On a business management course in 1984, I was told that there are only two disciplines in business. The first is finance and the second marketing, “because marketing is everything you do.”

    • Ben

      I think you missed my point here. I’m saying I was originally wrong about the role of a salesperson and I have come around to the idea that it’s not all like that. As for Seth Godin, I would advise you to listen to the podcast. He is one of the leading experts in the field of marketing and has written countless books on the subject. What you said is exactly his point.

  • “Finding a spouse is about marketing your good qualities (and hiding your bad qualities for as long as you can — kidding, kind of)” No “kidding” … you nailed it. The problem is when you are too effective at hiding your bad qualities.

    Nick de Peyster

  • Absolutely Ben. Unfortunately, I learned the lesson rather late after toiling early years as a research engineer. Salesmanship is a valuable skill indeed.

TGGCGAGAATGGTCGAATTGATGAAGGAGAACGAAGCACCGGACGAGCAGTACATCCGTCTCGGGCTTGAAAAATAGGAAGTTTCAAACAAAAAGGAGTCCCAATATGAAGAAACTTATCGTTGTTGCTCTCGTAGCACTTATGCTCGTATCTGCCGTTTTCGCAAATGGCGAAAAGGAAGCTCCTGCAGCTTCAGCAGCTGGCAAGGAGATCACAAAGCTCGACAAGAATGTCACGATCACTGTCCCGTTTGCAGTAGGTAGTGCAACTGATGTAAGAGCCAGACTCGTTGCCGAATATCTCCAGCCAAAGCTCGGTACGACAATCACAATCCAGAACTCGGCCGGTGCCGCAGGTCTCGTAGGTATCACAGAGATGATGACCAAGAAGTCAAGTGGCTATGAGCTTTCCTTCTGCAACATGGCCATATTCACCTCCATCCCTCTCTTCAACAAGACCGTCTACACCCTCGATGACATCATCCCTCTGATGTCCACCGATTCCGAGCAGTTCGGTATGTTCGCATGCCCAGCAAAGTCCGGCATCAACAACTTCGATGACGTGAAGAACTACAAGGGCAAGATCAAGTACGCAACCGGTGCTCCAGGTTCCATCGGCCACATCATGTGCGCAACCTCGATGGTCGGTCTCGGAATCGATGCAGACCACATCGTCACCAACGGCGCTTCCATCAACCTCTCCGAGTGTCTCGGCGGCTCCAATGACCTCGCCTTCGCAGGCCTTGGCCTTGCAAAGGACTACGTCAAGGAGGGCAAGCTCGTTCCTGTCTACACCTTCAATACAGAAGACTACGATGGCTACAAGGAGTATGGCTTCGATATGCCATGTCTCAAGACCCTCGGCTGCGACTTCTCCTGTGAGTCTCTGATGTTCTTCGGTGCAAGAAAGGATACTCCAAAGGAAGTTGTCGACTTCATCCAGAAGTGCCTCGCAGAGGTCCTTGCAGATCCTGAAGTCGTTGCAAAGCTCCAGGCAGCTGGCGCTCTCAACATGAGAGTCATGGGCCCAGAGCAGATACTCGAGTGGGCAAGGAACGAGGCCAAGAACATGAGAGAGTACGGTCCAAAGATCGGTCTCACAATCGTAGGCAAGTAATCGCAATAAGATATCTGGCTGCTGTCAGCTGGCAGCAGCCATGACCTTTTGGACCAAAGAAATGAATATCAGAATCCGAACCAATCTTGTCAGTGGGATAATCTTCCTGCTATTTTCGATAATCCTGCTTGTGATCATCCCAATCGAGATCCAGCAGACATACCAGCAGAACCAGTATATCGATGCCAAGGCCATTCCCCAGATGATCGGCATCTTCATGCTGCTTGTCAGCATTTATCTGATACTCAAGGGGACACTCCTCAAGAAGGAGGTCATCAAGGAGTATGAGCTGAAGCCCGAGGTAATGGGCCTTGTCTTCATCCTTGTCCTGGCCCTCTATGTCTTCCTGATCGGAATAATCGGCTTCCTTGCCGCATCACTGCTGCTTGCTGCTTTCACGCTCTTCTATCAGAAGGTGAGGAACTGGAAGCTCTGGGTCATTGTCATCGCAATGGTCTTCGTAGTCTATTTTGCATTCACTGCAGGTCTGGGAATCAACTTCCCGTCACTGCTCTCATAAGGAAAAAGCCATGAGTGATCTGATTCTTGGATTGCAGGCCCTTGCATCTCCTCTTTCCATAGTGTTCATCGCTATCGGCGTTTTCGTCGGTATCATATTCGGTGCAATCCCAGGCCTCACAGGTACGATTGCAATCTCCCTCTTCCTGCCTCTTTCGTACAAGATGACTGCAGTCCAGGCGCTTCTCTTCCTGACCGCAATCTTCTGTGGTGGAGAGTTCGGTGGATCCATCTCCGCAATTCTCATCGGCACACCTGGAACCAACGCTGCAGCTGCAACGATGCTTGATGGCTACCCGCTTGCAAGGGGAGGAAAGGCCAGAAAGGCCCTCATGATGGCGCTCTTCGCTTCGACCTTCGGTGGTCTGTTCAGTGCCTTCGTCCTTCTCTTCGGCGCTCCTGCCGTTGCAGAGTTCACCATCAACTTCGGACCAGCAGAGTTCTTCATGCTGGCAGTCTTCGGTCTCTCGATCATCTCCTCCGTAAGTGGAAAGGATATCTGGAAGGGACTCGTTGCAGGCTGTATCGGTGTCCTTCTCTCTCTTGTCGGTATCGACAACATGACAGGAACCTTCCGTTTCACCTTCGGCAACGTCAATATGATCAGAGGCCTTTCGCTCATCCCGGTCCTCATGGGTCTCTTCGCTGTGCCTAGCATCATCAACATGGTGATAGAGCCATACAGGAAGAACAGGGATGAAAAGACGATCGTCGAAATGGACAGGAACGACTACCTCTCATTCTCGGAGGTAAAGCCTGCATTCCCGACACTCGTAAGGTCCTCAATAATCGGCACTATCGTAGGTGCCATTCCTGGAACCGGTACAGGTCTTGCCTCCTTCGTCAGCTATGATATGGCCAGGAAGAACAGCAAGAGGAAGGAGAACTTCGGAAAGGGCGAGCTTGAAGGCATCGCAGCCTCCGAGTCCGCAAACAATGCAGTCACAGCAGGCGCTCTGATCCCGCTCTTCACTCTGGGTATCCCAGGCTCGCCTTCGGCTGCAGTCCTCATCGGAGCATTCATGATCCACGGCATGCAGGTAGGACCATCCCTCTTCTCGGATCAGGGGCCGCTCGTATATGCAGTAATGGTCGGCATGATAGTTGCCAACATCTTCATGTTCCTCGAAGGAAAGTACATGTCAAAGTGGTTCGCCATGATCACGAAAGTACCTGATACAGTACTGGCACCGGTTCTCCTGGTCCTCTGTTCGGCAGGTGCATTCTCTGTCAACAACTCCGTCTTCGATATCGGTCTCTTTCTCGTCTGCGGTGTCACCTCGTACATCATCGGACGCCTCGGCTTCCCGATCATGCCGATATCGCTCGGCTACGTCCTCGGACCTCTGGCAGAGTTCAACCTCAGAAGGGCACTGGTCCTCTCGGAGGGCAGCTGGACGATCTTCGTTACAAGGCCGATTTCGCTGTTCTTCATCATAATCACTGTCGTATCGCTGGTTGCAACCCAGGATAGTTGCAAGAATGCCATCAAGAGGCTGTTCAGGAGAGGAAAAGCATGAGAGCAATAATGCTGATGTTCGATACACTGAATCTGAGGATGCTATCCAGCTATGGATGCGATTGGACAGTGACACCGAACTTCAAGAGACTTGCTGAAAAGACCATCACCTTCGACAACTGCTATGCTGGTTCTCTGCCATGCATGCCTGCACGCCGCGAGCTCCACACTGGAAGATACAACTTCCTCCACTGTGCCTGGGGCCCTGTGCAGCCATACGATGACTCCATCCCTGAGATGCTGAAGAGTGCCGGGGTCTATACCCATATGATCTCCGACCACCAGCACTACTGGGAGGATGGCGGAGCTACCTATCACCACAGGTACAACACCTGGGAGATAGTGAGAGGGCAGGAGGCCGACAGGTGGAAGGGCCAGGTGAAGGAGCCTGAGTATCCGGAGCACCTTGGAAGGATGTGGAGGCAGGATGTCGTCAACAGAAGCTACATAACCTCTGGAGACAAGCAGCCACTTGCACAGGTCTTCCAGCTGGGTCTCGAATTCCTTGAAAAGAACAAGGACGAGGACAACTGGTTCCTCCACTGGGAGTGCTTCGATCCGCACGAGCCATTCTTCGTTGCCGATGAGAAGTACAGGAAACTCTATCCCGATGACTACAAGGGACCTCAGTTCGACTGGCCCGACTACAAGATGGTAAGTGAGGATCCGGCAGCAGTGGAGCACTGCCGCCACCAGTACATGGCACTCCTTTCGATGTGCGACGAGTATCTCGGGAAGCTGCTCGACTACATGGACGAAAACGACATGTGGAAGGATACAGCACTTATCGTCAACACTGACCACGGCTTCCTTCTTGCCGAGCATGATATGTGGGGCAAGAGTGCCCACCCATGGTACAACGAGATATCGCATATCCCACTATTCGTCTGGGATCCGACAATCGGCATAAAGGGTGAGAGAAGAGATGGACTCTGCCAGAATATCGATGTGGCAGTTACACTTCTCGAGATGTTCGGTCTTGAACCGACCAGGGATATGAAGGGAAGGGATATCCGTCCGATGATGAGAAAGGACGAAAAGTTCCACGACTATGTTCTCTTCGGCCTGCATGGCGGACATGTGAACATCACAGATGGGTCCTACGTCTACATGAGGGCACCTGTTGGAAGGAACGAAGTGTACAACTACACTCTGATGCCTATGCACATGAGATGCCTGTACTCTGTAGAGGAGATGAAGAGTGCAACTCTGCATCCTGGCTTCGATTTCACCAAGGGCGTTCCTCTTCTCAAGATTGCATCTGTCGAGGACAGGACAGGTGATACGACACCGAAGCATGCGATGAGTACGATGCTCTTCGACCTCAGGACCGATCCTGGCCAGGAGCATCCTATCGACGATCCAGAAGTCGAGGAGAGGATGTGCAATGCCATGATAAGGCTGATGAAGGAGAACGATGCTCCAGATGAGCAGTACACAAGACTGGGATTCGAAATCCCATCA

• DCP

    Your points about good salesmanship are well taken, but the problem I have is that far too many salespeople have either an inferior product/service, or clients who don’t need what they are selling, or both, yet still use the skill sets you describe to take advantage of people. I have also seen too many executives parlay their sales skills into jobs they can’t handle, and the folks who hire them can’t see through the facade because their own forte is salesmanship as well. Yes, we all need to bring a constructive and outgoing approach to delivering our own value to the rest of the world, but we also need to guard against using sales skills to gratify our baser instincts at the expense of others.